Benedict de Spinoza

  • William Lane Craig
Part of the Library of Philosophy and Religion book series (LPR)


In its long and variegated history, the cosmological argument probably receives no more unusual a twist than that given it by Benedict de Spinoza (1632–1677). Although his version of the argument itself is not so noteworthy and is completely overshadowed by his use of the ontological argument, it is Spinoza’s conclusion to the cosmological argument that is significant and merits its inclusion in our historical survey. For it raises very important questions about the nature of the necessary being to which the argument concludes.


Short Treatise Infinite Attribute Ontological Argument Cosmological Argument Divine Nature 
These keywords were added by machine and not by the authors. This process is experimental and the keywords may be updated as the learning algorithm improves.


Unable to display preview. Download preview PDF.

Unable to display preview. Download preview PDF.


  1. 1.
    Benedict de Spinoza, Ethic I. Def. I. Quotations from Spinoza Selections, ed. John Wild, The Modern Student’s Library (London: Charles Scribner’s Sons, 1930), p. 94.Google Scholar
  2. 2.
    Stuart Hampshire, Spinoza (Harmondsworth, England: Penguin Books, 1951), p. 35.Google Scholar
  3. 4.
    Harold H. Joachim, A Study of the ‘Ethics’ of Spinoza (Oxford: Clarendon Press, 1901), p. 12.Google Scholar
  4. 5.
    J. N. Chubb, ‘Spinoza’s Arguments for the Existence of God’, Indian Journal of Theology 17 (1968): 119–20.Google Scholar
  5. But see Harvey B. Natanson, ‘Spinoza’s God: Some Special Aspects’, Man and World 3 (1970): 210–12. Natanson takes causa sui as meaning the efficient cause of self-existence. Whereas all other beings are caused to exist by eternal factors, only God is caused to exist by internal factors, i.e. his own essence.CrossRefGoogle Scholar
  6. 6.
    Frederick Pollock, Spinoza: His Life and Philosophy, 2nd ed. (London: Duckworth, 1899), p. 149.Google Scholar
  7. Cf. John Wild’s comment in Spinoza, Ethic, p. 94, and E. M. Curley, Spinoza’s Metaphysics: An Essay in Interpretation (Cambridge, Mass.: Harvard University Press, 1969), p. 15.CrossRefGoogle Scholar
  8. 9.
    Spinoza, Ethic I. Axiom IV. Selections p. 95. Thus, according to Jarrett, in Spinoza’s system to be conceived through something is to be explained in terms of it and is equivalent to being caused by it (Charles E. Jarrett, ‘The Concepts of Substance and Mode in Spinoza’, Philosophia 7 [1977]: 83–105).CrossRefGoogle Scholar
  9. 13.
    Ibid., I. Def. IV. Selections p. 94. Whether the attributes are aspectival only or really distinct in substance and whether this destroys Spinoza’s monism is one of the most disputed topics of Spinoza scholarship. Cf. Harry Austryn Wolfson, The Philosophy of Spinoza 2 vols. (Cambridge, Mass.: Harvard University Press, 1934), 1: 146–57; Curley, Metaphysics pp. 16–17;Google Scholar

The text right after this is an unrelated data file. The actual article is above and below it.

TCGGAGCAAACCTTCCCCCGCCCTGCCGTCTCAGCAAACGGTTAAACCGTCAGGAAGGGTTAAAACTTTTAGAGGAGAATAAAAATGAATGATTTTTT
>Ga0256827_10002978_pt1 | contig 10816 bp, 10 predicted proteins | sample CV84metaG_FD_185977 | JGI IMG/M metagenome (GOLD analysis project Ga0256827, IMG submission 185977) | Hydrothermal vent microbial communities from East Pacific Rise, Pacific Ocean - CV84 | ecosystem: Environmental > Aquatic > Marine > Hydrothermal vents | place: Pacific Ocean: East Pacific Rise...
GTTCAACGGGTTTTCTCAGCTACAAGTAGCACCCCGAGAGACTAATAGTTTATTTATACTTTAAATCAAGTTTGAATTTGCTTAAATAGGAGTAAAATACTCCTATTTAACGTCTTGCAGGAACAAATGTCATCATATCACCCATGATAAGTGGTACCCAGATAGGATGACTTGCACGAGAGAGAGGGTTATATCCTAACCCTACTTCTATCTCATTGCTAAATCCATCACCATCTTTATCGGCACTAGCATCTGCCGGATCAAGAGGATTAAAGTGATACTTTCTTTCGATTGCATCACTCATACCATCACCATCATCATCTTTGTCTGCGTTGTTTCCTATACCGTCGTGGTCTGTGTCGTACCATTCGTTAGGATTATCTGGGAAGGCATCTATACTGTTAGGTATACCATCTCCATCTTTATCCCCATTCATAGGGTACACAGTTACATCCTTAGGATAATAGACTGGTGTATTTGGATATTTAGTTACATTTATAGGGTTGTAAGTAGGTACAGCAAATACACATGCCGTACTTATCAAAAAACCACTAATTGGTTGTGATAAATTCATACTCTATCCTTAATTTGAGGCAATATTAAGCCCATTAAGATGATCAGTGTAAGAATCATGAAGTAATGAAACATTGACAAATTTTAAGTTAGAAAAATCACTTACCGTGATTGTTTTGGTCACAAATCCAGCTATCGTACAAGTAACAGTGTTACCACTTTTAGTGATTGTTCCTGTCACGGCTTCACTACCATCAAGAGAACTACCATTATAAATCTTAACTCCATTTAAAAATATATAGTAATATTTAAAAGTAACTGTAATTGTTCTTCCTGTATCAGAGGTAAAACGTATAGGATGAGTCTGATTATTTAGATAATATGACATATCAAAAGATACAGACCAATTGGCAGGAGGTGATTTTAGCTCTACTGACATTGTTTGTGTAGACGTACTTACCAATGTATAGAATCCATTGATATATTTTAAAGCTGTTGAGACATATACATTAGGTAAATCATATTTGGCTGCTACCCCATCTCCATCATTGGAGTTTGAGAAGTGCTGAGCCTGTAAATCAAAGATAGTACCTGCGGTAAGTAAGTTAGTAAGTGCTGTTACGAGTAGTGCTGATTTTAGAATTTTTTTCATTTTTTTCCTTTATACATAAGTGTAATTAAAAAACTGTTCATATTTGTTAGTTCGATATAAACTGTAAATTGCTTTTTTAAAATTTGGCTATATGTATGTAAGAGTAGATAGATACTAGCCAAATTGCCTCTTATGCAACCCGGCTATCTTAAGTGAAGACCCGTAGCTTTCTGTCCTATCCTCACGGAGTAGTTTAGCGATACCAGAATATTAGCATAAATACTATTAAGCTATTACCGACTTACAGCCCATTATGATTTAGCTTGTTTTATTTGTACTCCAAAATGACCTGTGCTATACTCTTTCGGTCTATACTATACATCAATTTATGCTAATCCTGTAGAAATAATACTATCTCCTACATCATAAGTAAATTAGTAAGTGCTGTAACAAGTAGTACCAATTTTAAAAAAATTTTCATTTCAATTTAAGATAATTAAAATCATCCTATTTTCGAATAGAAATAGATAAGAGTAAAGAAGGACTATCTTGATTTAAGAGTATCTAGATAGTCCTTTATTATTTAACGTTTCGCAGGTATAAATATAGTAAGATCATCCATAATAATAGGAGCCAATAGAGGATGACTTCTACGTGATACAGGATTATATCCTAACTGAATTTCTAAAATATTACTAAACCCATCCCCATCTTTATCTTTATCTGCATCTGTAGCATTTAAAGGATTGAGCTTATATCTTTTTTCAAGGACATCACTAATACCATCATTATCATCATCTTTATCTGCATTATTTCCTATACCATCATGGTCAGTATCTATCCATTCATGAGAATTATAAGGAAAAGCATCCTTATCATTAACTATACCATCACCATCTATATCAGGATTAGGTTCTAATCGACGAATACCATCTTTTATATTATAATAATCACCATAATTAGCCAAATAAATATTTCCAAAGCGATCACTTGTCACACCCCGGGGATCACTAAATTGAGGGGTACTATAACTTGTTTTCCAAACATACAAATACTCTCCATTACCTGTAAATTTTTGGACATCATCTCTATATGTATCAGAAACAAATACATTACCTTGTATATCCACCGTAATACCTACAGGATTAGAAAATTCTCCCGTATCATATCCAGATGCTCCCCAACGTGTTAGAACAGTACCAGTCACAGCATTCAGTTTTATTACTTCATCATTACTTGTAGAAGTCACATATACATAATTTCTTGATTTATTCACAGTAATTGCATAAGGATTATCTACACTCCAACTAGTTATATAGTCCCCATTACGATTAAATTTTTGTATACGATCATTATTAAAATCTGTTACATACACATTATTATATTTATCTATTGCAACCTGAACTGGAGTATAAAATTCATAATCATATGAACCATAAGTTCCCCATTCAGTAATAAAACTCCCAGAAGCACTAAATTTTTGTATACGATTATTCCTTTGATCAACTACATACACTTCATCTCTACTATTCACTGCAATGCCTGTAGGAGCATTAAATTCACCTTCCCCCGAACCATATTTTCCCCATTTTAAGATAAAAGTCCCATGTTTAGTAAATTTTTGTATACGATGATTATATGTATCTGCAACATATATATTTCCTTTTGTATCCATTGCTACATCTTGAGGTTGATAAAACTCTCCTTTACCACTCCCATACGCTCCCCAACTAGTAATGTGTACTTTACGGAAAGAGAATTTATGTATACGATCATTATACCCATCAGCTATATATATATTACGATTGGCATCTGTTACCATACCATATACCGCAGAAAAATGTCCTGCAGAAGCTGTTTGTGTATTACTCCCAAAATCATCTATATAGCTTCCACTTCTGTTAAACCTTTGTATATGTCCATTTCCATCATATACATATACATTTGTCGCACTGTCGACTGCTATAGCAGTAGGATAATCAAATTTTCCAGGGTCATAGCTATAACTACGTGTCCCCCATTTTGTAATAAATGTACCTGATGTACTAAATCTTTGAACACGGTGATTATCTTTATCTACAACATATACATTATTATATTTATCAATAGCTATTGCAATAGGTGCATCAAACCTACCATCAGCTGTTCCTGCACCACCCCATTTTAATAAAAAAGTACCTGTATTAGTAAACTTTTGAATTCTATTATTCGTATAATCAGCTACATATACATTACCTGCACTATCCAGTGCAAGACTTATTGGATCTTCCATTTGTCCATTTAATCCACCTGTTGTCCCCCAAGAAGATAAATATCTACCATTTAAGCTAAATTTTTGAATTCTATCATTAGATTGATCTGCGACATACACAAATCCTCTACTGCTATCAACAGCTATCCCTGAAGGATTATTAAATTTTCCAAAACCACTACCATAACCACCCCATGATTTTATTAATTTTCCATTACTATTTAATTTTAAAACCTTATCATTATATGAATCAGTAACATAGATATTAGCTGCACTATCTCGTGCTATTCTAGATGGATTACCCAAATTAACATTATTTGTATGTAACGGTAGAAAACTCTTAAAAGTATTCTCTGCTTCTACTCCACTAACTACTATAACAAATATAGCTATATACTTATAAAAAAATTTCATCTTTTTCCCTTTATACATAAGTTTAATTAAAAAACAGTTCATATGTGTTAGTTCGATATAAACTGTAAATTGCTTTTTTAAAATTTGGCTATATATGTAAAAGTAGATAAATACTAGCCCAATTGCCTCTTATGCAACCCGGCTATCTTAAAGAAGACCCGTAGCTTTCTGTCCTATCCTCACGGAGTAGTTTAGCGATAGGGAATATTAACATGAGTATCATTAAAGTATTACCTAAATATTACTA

10. H. F. Hallett, Benedict de Spinoza: The Elements of his Philosophy (London: Athlone Press, 1957), pp. 9–53;Google Scholar
  11. Martial Gueroult, Spinoza I: Dieu (Hildesheim: Georg Olms, 1968), pp. 47–56;Google Scholar
  12. Alan Donagan, ‘Essence and thé Distinction of Attributes in Spinoza’s Metaphysics’, in Spinoza: A Collection of Critical Essays, ed. Marjorie Grene, Modern Studies in Philosophy (Garden City, N.Y.: Doubleday; Anchor Books, 1973), pp. 164–81;Google Scholar
  13. Claude Troisfontaines, ‘Dieu dans le premier livre de l’Éthique’, Revue philosophique de Louvain 72 (1974): 467–81;CrossRefGoogle Scholar
  14. Thomas Carson Mark, ‘The Spinozistic Attributes’, Philosophia 7 (1977): 55–82.CrossRefGoogle Scholar
  15. 15.
    James Martineau, A Study of Spinoza, 3rd ed. (London: Macmillan, 1895), p. 173.Google Scholar
  16. 18.
    R. L. Sturch, ‘The Cosmological Argument’ (Ph.D. thesis, Oxford University, 1970), p. 181.Google Scholar
  17. 19.
    Joachim, Study pp. 51–3. Joachim’s view is upheld by Lee C. Rice ‘Methodology and Modality in the First Part of Spinoza’s Ethics’, in Spinoza on Knowing, Being and Freedom ed. J. G. Van Der Bend (Netherlands: Van Gorcum & Co., 1974), p. 152. ‘The proofs in the Ethics depend simply upon the existence of something as their point of departure’ (ibid.).Google Scholar
  18. 20.
    James M. Humber, ‘Spinoza’s Proof of God’s Necessary Existence’, Modern Schoolman 49 (1972): 221–33.CrossRefGoogle Scholar
  19. 21.
    André Doz, ‘Remarques sur les onze premières propositions de l’Éthique de Spinoza’, Revue de métaphysique et de morale 81 (1976): 260.Google Scholar
  20. 34.
    H. G. Hubbeling, Spinoza’s Methodology (Groningen, Netherlands: Van Gorcum & Comp., 1964), pp. 87–90.Google Scholar
  21. Also cf. Hubbeling, Methodology, pp. 56–7; Leon Roth, Spinoza (London: Ernest Benn, 1929), p. 59.Google Scholar

Copyright information

© William Lane Craig 1980

Authors and Affiliations

  • William Lane Craig

There are no affiliations available

Personalised recommendations